3. Select as many Body Rows, Columns, Header Rows, and Footer Rows as you want your Table to have.
    4. If you would like to, select a Table Style. By default, there is only one Table Style. Additional Table Styles is something that would have to be created.
    5. Click OK. Then, click anywhere on your Document.


A new blank table


Notice how the table takes up the length of the document? What if we want our Table limited to a specific part of your document? This is our second option.


The “Insert Table” Option

The Insert Table option is used to place a new table into a pre-existing text frame.

This allows for much more precision than the Create Table option.

Before we can use the Insert Table option, we need a frame that the table can be inserted into.

We create a frame and click inside it.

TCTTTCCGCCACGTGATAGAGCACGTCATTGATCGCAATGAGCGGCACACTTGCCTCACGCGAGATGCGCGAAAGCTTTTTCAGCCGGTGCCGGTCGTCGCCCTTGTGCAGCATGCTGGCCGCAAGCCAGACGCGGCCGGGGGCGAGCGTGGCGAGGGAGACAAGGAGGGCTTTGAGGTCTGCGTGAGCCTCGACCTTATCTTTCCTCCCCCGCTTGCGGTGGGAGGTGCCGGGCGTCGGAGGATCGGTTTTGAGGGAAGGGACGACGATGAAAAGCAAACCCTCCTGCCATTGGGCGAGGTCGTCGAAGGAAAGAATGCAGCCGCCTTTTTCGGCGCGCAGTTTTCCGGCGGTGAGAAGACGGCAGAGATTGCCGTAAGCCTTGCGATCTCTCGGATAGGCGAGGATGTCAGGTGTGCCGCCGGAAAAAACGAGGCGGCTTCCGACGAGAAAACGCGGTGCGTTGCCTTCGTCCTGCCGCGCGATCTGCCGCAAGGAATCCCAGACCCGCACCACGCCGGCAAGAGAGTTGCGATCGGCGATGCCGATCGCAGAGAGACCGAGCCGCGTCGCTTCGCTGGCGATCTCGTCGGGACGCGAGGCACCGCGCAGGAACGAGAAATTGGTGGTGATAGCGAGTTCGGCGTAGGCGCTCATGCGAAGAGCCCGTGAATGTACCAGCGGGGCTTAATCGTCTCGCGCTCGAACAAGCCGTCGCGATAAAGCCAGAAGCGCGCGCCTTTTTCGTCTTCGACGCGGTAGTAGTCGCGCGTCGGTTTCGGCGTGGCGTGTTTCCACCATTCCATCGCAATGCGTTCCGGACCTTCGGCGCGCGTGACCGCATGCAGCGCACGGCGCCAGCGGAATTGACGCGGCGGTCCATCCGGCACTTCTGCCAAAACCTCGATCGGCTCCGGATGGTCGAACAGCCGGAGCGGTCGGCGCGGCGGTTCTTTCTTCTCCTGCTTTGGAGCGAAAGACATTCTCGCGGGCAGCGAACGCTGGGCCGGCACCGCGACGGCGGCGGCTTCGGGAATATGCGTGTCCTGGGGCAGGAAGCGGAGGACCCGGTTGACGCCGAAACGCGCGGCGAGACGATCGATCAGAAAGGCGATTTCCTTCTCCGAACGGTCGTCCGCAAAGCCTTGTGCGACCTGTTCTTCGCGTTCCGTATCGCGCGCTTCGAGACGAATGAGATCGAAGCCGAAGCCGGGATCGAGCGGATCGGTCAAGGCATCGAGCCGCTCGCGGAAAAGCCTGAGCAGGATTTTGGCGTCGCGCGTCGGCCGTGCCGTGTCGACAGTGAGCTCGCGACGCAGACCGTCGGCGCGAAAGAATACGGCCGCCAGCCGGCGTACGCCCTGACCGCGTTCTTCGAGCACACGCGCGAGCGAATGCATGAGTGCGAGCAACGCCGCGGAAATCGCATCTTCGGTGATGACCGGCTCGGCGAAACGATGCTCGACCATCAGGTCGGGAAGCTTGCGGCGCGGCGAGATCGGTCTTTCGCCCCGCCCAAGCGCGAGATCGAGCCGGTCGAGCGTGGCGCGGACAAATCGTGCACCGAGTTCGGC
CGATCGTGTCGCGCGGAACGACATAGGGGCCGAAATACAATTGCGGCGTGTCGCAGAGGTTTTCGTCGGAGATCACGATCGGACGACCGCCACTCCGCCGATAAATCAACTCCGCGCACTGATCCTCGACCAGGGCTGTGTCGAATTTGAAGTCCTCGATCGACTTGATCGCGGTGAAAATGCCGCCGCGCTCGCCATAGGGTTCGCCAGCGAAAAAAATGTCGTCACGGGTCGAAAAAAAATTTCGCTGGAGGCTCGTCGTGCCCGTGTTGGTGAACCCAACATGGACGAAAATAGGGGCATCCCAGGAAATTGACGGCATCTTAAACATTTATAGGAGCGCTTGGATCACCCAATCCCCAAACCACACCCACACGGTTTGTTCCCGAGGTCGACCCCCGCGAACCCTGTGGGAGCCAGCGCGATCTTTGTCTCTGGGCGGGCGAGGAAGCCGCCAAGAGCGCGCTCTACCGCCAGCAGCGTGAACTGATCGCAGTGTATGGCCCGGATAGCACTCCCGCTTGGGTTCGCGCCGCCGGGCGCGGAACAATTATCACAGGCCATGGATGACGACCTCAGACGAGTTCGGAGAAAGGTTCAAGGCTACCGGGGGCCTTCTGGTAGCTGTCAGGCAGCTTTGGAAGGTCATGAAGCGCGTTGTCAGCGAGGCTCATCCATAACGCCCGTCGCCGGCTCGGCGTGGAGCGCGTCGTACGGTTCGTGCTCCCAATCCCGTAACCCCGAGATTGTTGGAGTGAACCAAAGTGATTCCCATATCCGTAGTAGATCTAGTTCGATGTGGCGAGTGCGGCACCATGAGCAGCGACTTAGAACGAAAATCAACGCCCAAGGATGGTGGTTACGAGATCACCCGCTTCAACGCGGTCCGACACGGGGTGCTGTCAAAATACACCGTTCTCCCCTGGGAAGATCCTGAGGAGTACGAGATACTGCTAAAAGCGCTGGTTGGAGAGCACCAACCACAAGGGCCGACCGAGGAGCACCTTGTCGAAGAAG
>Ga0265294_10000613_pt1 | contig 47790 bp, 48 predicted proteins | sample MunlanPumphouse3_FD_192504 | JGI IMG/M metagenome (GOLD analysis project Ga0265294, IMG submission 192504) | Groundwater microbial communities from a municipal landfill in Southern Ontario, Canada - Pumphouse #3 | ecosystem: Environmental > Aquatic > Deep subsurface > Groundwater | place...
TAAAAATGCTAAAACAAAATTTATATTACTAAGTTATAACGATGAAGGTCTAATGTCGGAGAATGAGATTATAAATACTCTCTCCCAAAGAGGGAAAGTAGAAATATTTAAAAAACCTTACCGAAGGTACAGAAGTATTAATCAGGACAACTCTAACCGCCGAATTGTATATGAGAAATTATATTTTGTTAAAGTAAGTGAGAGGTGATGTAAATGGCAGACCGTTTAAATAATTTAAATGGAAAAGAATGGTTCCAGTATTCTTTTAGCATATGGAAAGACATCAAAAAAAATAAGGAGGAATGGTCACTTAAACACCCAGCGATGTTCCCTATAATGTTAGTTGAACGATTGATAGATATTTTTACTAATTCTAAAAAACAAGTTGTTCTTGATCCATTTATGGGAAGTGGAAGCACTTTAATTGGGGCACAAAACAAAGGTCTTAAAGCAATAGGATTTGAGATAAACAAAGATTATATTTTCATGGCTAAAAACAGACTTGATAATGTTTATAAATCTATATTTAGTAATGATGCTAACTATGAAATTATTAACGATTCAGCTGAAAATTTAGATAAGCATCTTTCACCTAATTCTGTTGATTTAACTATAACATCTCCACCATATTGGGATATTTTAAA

Then, as before, we click on Table in the Toolbar at the top of our window.

This time we see “Insert Table“, instead of “Create Table”. The “Insert Table” dialogue shows the same options as the Create Table one.

Put simply,

    • Press F or Click the Rectangular Frame Tool on the Side Toolbar. Alternatively, you can use the Type Tool. Create a Frame in the Document.
    • Click inside the newly created frame until you see your cursor blinking inside the frame.


Setting the size of a new table


    • Go to the Toolbar at the top of the screen, click Table, and then in the drop-down menu, select Insert Table.


Selecting A The New Table Option
Setting the parameters for our new table